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UIM Case Analysis

The court relies on two cases for support of its holding that the reducing clause is not illusory, even though the clause purports to admit reduction for “amount[s] payable” by a tortfeasor, in addition to amounts paid: Van Erden v. Sobczak, 2004 WI App 40, 677 N.W.2d 718; and Folkman v. Quamme, 2003 WI 116, 264 Wis.2d 617, 665 N.W.2d 857.

However, both can be distinguished from the case at bar.

In Folkman, the Supreme Court held that a “split limit of liability” in a policy was unambiguous, rejecting the plaintiff’s argument that it was ambiguous when considered with another portion of the policy’s endorsement

The Supreme Court held that courts should not “ferret” through policies to unearth ambiguity, but that “inconsistencies in the context of a policy must be material to the issue in dispute and be of such a nature that a reasonable insured would find an alternative meaning.” Folkman, 264 Wis.2d at 641.

In the case at bar, however, there is no “ferreting” required to find the ambiguity. It is contained squarely within the reducing clause at issue.

Van Erden is also arguably distinguishable. In Van Erden, the reducing clause stated that UIM payments could be reduced by “A payment made or amount payable because of bodily injury under any worker’s compensation or disability benefits law or any similar law (emphasis added).”

Section 632.32(5)(i) only permits reductions for payments made by the tortfeasor or his insurer, payments under a worker’s compensation law, or disability benefits law.

Nevertheless, the court held, “The inclusion of the additional language does no disservice to the legislative intent. The wording merely acts as a catchall phrase for jurisdictions that may call their disability benefits law by another name.” Van Erden, 677 N.W.2d at 727.

The same cannot be said in the case at bar, because the policy language is contrary to statute, and cannot, by any interpretation, be rationalized as consistent with legislative intent.

Section 632.32(5)(i) permits coverage to be reduced by “amounts paid or payable,” but only those amounts payable under worker’s compensation law or disability benefits law. When the statute speaks of amounts owed by a person or organization that may be legally responsible, the statute explicitly uses the term, “amounts paid,” rather than “amounts paid or payable.”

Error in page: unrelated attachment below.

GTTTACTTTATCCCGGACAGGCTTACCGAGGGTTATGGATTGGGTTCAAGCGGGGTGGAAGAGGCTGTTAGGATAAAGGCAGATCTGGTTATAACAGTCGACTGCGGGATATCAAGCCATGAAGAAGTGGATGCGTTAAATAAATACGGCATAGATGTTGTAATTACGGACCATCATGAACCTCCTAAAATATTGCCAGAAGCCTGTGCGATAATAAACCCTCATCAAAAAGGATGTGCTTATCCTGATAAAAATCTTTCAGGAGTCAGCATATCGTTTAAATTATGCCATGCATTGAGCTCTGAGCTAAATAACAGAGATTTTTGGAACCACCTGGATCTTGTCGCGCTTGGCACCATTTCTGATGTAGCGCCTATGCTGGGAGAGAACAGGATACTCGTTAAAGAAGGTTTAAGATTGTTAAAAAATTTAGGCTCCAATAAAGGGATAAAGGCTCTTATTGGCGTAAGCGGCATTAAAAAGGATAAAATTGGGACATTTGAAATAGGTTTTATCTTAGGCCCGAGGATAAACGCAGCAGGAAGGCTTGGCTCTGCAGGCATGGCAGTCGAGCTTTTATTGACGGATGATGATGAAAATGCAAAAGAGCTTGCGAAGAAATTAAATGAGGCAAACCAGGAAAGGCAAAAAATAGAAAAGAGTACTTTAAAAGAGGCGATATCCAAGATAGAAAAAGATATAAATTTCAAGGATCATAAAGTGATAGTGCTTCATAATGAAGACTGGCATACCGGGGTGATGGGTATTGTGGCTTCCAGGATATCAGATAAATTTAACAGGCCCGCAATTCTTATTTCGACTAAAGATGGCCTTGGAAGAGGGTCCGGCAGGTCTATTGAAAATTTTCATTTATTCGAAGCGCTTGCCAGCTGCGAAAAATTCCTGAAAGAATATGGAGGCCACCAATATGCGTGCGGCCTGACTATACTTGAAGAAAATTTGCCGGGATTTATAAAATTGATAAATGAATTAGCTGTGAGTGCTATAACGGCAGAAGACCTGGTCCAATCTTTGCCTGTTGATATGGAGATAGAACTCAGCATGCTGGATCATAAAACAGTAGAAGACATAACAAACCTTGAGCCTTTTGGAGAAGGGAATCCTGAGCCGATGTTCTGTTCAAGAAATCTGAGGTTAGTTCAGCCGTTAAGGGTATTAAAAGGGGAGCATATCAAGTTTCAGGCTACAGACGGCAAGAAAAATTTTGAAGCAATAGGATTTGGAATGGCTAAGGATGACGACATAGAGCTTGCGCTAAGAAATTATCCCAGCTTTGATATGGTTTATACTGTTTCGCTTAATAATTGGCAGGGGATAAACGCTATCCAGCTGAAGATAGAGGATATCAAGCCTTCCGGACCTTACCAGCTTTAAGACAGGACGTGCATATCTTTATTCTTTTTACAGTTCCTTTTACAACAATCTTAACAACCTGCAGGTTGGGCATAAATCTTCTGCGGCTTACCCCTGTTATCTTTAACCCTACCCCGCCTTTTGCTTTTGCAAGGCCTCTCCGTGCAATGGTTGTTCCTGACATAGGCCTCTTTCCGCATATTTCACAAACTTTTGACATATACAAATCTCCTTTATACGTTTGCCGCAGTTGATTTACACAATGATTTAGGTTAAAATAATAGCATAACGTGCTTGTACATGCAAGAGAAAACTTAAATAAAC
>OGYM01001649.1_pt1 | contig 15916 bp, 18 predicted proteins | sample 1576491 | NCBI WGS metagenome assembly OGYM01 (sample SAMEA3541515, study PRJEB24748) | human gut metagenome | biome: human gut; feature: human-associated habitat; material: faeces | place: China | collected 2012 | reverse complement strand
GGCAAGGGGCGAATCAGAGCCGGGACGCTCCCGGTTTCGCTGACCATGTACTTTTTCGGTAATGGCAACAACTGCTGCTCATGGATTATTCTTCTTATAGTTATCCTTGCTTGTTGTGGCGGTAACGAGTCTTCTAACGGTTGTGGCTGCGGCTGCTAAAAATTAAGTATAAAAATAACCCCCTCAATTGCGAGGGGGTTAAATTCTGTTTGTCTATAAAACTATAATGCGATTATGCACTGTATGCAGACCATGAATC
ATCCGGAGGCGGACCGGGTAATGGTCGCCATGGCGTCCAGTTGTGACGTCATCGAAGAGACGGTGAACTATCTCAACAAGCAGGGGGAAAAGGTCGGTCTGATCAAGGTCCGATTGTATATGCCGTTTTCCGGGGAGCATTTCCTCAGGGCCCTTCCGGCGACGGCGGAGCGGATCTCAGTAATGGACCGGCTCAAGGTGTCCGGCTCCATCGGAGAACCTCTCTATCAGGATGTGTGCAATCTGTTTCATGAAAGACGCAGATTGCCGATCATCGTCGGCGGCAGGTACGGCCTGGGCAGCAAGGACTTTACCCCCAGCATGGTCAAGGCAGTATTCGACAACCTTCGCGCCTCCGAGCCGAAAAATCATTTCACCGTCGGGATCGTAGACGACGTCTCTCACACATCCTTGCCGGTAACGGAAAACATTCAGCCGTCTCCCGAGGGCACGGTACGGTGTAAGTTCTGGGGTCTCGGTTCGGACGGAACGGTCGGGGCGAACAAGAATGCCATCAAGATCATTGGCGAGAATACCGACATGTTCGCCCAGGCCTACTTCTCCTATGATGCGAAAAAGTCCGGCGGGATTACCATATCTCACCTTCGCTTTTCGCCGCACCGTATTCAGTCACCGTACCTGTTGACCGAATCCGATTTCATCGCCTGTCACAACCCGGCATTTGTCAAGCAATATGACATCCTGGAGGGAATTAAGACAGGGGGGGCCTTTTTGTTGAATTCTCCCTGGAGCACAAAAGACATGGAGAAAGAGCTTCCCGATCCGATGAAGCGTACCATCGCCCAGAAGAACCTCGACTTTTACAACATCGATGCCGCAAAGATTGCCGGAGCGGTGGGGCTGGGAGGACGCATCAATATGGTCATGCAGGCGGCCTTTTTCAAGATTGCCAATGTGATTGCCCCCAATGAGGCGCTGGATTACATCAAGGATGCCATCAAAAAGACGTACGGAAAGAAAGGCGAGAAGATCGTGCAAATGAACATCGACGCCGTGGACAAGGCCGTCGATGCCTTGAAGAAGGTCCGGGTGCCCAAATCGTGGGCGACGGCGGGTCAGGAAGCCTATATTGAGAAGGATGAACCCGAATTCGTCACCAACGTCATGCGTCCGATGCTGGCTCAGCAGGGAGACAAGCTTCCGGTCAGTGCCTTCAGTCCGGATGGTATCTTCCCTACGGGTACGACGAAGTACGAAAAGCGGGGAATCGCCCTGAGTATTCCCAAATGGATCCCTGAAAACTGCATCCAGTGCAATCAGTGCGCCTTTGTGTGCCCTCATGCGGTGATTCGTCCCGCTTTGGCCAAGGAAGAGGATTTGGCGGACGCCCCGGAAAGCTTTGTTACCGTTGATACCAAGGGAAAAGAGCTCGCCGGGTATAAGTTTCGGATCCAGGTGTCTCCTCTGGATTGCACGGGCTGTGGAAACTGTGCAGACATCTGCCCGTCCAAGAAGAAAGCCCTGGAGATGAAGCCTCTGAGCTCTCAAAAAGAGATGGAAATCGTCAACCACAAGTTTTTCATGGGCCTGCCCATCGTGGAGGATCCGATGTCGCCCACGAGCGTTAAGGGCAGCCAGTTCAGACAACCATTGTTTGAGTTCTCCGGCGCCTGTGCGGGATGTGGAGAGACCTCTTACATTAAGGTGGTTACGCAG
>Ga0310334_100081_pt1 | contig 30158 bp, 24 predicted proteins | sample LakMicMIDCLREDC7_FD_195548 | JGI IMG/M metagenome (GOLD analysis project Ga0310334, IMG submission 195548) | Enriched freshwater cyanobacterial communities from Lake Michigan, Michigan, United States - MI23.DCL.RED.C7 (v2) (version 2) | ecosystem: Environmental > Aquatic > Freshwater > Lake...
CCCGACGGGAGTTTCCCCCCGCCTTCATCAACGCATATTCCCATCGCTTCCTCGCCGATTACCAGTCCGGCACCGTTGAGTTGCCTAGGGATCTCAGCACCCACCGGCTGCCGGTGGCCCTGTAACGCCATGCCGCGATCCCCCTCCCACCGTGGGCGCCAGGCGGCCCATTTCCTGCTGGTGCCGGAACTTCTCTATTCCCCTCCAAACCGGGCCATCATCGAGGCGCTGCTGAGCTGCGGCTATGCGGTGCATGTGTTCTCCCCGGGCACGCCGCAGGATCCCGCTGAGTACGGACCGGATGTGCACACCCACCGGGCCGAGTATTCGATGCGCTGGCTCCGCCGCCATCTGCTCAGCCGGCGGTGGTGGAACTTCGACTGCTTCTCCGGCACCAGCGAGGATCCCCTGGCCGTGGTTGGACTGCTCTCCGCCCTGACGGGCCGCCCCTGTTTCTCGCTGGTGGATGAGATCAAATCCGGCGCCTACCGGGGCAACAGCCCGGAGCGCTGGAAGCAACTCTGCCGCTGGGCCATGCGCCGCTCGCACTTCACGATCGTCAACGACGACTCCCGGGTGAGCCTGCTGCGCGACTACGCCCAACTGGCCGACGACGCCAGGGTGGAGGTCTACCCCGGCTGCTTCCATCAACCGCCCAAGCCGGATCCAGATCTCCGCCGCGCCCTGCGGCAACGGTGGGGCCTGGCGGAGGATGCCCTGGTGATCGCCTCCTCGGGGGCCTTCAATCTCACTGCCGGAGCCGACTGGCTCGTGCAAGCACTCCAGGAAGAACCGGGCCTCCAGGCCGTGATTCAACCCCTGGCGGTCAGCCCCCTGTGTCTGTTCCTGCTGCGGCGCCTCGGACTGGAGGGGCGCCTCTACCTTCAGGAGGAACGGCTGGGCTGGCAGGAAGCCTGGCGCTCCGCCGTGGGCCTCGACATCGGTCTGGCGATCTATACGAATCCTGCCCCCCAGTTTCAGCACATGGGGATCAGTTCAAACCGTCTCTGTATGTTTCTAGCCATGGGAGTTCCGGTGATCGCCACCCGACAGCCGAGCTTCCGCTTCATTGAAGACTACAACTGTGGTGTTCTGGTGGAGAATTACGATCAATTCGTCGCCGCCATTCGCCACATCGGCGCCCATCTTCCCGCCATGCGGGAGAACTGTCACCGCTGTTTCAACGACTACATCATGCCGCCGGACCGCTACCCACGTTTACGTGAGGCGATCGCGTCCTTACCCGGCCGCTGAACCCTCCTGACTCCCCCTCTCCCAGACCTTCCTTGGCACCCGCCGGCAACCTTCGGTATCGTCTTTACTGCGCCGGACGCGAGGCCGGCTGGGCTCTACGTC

The distinction is important, because inclusion of the “or payable” language actually would render the UIM coverage illusory when referring to the tortfeasor, rather than worker’s compensation or disability benefits laws.

The whole point of UIM coverage is for the insured to be paid money by his insurer that should properly be “payable” to him by the tortfeasor, but which, because of the tortfeasor’s inadequate insurance, the insured will never actually be “paid.”

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‘Amounts payable’ not ambiguous term

When the money is payable by a worker’s compensation insurer, or a disability benefits provider, on the other hand, the assumption is that the insured will actually get paid; thus, it is reasonable for “amounts payable” to be included in the portions of the reducing clause concerning them.

However, to say that UIM coverage can be reduced by an amount “payable” by an underinsured tortfeasor, when the whole object of UIM insurance is that the insured be paid what is properly payable to him by another, is to render the coverage patently illusory.

Admittedly, in Van Erden, the court added, “Moreover, that language is not in dispute here.” Id., at 727. In the case at bar, as well, the insurer is not trying to get out of paying anything by invoking the literal language of its policy.

Nevertheless, Van Erden could still be distinguished. Citing Van Erden for authority, the court in the case at bar stated, “The fact that an insurance policy may include arguably ambiguous language upon which the insurer has not relied is of no consequence and will not defeat the right of an insurer to reduce its limits of liability under a valid provision.”

In the case at bar, however, the language is not “arguably ambiguous”; it unambiguously renders the coverage illusory.

– David Ziemer

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David Ziemer can be reached by email.

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